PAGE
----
German tourist Holger Ereek was treated at hospital for injuries to his arms and head. He told police he was beaten by a railway electrician at a train station after ignoring a greeting from the man because he did not know him
Second tourist attack in India state of Uttar Pradesh in as many weeks
A German tourist claims he was attacked and beaten at a railway station in Uttar Pradesh — the second such case of assault against tourists in the state in the past two weeks.
Holger Ereek was asking for directions to a nearby fort after getting off a train in the town of Robertsganj on Saturday. He told the police that he had ignored a greeting from Aman Kumar, an electrician who works for Indian Railways, because he did not know him. But Mr Kumar — apparently offended at not receiving a response — proceeded to hit him with his fists, Mr Ereek said. The German was treated at a hospital for injuries to his arms and head.
The incident comes two weeks after a Swiss couple, Quentin Jeremy Clerc and Marie Droz, were beaten up by five people in Agra, not far from the Taj Mahal. Mr Clerc suffered a fractured skull, while Ms Droz’s arm was broken.
The five men became aggressive when they tried to take photos of themselves with Ms Droz, the couple told the police. When she refused, the men attacked the couple with stones and sticks.
All five attackers — three of whom were minors — have been arrested. India’s tourism minister, K. J. Alphons, visited Mr Clerc and Ms Droz in hospital and offered them two free nights’ stay at one of Delhi’s five-star hotels.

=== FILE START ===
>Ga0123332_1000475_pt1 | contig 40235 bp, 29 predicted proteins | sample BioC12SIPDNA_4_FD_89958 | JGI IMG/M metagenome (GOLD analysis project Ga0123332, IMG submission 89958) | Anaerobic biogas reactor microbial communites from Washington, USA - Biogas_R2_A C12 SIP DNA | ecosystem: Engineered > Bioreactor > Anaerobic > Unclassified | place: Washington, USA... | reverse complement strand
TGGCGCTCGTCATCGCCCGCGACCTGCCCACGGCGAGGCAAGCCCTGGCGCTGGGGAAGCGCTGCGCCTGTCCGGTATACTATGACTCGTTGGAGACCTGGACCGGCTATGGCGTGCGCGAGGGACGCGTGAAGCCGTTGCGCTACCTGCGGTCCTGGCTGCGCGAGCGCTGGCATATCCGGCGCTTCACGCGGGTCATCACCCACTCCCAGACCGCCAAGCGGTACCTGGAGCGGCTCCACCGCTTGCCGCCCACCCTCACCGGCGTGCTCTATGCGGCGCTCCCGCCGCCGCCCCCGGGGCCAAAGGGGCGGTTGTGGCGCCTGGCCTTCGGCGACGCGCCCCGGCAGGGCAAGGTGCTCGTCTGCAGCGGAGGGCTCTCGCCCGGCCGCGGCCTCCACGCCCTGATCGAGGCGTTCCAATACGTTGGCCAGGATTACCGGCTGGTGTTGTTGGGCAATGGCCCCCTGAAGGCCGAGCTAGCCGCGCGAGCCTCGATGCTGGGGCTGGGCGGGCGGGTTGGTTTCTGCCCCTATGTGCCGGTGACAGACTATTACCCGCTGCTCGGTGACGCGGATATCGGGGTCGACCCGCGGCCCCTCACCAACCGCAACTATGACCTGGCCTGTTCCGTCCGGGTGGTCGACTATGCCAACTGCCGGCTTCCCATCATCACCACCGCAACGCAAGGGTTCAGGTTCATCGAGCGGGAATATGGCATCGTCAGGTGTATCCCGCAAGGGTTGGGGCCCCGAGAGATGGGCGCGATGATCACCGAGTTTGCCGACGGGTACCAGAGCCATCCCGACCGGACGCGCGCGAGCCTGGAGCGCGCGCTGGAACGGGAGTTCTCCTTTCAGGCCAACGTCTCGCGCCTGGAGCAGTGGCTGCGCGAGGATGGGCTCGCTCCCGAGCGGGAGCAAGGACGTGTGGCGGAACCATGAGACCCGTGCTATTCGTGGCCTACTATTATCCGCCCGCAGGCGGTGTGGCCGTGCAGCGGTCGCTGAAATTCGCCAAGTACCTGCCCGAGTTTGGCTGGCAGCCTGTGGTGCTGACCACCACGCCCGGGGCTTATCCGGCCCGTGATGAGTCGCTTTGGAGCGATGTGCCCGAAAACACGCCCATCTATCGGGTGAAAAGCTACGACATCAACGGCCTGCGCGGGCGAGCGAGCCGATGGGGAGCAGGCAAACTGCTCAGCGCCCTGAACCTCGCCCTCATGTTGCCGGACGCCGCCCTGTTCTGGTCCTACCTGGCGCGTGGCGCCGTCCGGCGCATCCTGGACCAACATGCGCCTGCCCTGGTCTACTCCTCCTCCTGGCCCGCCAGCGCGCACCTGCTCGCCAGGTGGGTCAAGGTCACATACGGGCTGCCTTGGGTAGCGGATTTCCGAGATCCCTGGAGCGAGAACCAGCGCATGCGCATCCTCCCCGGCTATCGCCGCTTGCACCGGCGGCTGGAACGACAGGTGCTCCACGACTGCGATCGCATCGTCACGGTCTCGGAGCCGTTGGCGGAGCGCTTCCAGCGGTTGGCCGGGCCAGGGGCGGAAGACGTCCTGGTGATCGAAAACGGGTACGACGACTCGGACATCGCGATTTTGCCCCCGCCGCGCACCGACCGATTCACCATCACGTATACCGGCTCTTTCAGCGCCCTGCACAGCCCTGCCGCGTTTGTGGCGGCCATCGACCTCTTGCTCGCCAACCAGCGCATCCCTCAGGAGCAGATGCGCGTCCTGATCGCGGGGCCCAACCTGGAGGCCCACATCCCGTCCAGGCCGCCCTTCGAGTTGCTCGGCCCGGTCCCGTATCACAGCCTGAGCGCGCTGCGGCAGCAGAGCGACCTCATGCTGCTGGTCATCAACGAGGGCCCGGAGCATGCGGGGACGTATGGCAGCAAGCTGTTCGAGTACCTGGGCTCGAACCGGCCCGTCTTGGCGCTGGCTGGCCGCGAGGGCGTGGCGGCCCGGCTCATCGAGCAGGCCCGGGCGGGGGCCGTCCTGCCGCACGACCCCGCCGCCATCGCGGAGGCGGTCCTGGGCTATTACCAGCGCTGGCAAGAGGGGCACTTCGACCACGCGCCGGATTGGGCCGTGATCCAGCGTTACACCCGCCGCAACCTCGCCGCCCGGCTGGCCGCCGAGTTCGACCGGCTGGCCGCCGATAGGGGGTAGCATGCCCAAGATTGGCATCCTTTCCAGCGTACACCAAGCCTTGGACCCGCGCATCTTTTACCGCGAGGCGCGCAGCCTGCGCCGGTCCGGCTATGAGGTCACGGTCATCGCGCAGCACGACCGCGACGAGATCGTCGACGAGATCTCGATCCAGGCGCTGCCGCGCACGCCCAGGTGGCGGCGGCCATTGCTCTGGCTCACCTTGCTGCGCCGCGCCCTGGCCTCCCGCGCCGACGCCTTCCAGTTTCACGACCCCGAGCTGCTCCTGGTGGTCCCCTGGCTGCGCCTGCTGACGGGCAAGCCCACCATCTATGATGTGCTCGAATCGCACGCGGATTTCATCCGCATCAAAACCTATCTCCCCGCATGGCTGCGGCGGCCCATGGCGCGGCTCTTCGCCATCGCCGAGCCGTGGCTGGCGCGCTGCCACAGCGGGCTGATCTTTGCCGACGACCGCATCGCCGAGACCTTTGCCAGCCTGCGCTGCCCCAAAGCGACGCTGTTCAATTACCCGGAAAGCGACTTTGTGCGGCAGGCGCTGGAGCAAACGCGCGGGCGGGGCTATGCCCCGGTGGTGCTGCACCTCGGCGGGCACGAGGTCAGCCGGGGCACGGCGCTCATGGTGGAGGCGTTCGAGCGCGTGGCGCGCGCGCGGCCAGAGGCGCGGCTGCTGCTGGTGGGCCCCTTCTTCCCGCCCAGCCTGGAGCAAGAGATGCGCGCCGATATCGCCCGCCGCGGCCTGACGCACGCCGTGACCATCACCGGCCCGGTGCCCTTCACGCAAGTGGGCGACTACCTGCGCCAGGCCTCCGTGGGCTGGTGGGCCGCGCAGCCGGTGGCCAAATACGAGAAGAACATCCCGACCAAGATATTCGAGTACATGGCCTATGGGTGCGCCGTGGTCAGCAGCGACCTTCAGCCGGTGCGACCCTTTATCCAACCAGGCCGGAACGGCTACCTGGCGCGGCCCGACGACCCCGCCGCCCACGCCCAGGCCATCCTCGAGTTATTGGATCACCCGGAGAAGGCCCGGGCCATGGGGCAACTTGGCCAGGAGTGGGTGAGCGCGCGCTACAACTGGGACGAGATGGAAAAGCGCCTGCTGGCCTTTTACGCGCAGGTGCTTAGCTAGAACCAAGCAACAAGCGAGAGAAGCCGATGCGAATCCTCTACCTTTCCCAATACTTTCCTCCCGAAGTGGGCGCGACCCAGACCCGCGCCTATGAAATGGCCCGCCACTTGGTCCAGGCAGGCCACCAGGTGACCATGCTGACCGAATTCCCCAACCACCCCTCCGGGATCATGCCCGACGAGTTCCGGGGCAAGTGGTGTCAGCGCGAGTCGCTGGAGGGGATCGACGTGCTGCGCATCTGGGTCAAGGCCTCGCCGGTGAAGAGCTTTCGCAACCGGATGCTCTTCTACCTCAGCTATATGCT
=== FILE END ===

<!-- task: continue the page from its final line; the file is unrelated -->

Mr Kumar, for his part, alleges that Mr Ereek hit him first. “I am innocent,” he said. “The German punched me when I said ‘Welcome to India’ to him. He even spat on me.” No reason was given for why Mr Ereek might have struck Mr Kumar, who was arrested.
The superintendent of the local police, Ram Pratap Singh, on Sunday described the case as “simply a squabble … not a serious incident.” Other police officers claimed Mr Ereek “may have some … anger management issues, depression, or some other aberration.”
The two instances of assault, coming so closely together, risk tarnishing India’s reputation as a tourist destination.
Last year, 8.9 million foreign tourists visited India — an 11 per cent rise from 2015. But given the country’s size, that number is still small. By comparison, Dubai alone received 8.06 million foreign tourists in the first half of 2017, and more than 10 million foreigners visited Portugal last year.
After the assault on the Swiss tourists, Mr Alphons wrote to the chief minister of Uttar Pradesh expressing his concern at the harm done to India’s image with travellers from overseas.
But in public he also asserted that India was still “a very safe destination for tourists.”
“Shooting incidents happen regularly in the U. S. and terror attacks in Europe,” he said. “Do we call those countries unsafe to travel?”
Sunil Kumar Rumalla, the president of the Travel Agents Association of India, called the nature of both incidents of violence “strange and unfortunate.”
Foreigners have to keep their wits about them when they come to India, Mr Rumalla admitted to the National. “One thing we tell people is to always go to the prepaid taxi counter in every airport and get a cab from there,” he said. “But sometimes people try to save a few per cent on the fare and get a taxi outside the airport themselves, and that may not always be a good idea.”
But Mr Rumalla said that he was heartened by the government’s actions after the two cases of attack.
“They’ve been quick to arrest the people involved, and even otherwise, on the ground, we do see a lot of work being done to improve tourist safety,” he said. “Hopefully the world will see that even if such incidents occur, India is geared up to deal with it.”